Do men have marriage-by date?
While there’s pressure for women to settle down once they get to their mid 20s, men are told to wait and get married until they are ready...
Nailantei Norari @artnorari
Movies and fairytales prime women to think about weddings from childhood.
Thus, society expects women to marry early, and are often looked down upon and criticised if they pass the 25 years of age mark without snagging a man.
They then become more undesirable and unlikely to get married with each passing year.
But men are often told to wait to get married until they feel ready — until they are mature, financially secure, established in their careers and comfortable with themselves.
Forget about the double standards for now. They say age is just but a number, but is there an ideal age for men to settle down?
Why men increase in value
“There is no ideal age or correct age for women or in this case men, to marry.
In traditional African societies, many communities would allow women to be married off at 16 as they were seen as maturing faster.
Her responsibilities after marriage hasten aging. By the time she gets two children even if she is just 18, her physical appearance changes and many men prefer to marry younger women than them,” Dr Francis Paul Kerre a sociologist from Kenyatta University explains.
The question of stigma and marrying late is, therefore, a question of the value that society ascribes to each gender.
Men are valued by their ability to provide while women are largely valued by their physical attributes.
Fortunately for men, their ability to provide increases with age, while unfortunately for women, their physical appearance deteriorates with age and child bearing.
It, therefore, follows that a man’s value will increase with age regardless of what happens to his appearance, even if he is unmarried while a woman’s will decrease with age.
This means that it will be easier for an older man to get married if single, than it would be for an older woman.
Dr Kerre explains how in numerous African societies, men marrying late is not a stigma though it is frowned upon.
Men who marry late often lose respect in their societies and are taken as being irresponsible and only interested in enjoying the good life.
There are certain societies where unmarried men would not take leadership roles as how they ran their family unit was seen as a clear marker of success and leadership.
Marriage was seen to enhance their decision making role hence preparing them for other greater duties.
Elmard Rigan, a psychologist agrees to this, citing that despite most societies having a married-by date, that there is no ideal age for marriage despite the psychosocial pressures brought on to those unmarried by the average age computed by society.
“Various studies across the world suggest that anything between 27 to 35 years is ideal.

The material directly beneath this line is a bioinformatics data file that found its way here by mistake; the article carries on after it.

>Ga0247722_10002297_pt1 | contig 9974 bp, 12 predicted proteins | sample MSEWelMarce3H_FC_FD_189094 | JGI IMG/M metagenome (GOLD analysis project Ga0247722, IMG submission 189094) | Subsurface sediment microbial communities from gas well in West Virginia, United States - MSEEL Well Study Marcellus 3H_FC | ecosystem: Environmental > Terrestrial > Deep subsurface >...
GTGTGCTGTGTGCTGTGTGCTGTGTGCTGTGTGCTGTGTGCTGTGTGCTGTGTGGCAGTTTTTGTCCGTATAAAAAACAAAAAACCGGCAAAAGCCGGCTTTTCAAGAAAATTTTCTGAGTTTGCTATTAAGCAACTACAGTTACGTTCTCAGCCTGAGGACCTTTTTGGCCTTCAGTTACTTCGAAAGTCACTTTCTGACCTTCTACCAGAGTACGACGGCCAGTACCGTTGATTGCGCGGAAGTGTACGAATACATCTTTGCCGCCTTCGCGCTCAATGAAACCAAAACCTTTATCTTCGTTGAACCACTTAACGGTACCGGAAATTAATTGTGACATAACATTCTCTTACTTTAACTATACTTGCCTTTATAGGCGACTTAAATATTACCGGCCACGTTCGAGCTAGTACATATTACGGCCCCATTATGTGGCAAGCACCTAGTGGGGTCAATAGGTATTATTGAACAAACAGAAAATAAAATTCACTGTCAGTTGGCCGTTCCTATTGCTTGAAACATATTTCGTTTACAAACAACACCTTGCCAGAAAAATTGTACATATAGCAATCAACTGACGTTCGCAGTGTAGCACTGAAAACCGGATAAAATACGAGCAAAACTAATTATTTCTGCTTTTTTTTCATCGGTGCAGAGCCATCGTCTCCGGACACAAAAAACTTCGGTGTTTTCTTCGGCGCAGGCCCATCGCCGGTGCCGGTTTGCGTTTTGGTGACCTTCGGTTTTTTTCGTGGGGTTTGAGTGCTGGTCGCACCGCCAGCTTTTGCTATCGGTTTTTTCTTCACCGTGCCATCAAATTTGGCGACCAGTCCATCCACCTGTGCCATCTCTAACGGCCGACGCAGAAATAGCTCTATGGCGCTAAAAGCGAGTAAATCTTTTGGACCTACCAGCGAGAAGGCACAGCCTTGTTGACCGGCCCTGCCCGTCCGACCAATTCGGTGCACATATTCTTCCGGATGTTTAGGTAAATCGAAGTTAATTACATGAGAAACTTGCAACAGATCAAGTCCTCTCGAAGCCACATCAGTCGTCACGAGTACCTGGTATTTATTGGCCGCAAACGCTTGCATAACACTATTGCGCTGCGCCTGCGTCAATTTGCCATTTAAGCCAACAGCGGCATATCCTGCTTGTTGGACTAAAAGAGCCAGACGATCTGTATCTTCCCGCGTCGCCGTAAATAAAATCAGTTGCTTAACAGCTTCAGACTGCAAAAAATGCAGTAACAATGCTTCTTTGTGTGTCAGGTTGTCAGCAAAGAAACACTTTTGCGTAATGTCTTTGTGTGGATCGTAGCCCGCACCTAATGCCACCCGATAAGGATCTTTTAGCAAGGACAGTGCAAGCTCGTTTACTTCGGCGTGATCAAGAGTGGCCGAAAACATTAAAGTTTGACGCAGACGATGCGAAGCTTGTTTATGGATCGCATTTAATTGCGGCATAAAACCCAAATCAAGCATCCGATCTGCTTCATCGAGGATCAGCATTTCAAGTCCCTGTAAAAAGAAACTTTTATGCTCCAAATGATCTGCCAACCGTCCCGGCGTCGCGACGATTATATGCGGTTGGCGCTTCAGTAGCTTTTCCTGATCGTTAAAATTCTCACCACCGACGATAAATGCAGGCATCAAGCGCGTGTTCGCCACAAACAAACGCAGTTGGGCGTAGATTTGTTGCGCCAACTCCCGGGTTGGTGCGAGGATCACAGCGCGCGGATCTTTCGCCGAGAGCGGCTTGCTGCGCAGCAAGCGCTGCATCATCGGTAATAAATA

In as much as a man has attained the suggested ages, it is not a guarantee that they are ready for marriage.
Age alone is not enough. Responsibility for self, family, spouse, friends and society is vital in this matrix.
It’s possible to fall under the suggested age bracket, but vary when it comes to being responsible and ready to start a family.
The married-by date and age should be largely personal,” Elmard further explains.
The pros and cons
While men who marry late are still desirable marriage partners according to societal standards, especially if they have financial might, this marriage may come with a host of problems.
“Many men who marry late lack self-confidence and may be suffering from self-esteem issues.
The marriages they get into at that advanced age may turn abusive or be riddled with plenty of disputes as they project their issues on their partner.
This happens a lot, especially if they view it as a marriage out of pity or an exploitation of the material things they have acquired.
The disputes may also arise from the fact that the man may have already acquired loner habits over time, which will be hard to change even when married.
They are also set in their opinions and normally intractable, which can lead to marital breakdown,” Dr Kerre explains.
Elmard concurs that marrying an older man might have its challenges, but it might also have its advantages.
“Research shows that there is a clear disconnect between older parents and their young ones.
In most cases, since the man will be way older than the wife, the children and the mum might gel leaving him as an outlier.
This is because the huge age difference between the father and children makes the children see their father as tyrannical and domineering,” he says.
Marrying late, however, means walking into the relationship with laser focus and purpose.
“Silly mistakes and mishaps are little to none due to the experience that comes with age. It’s also easy to set out tasks or projects and achieve them because of the undivided focus.
Clearly, there will be reasons for and against whichever age one decides to marry, but whatever the reasons to marry, a married-by date and the associated societal pressure should not feature anywhere,” Elmard says.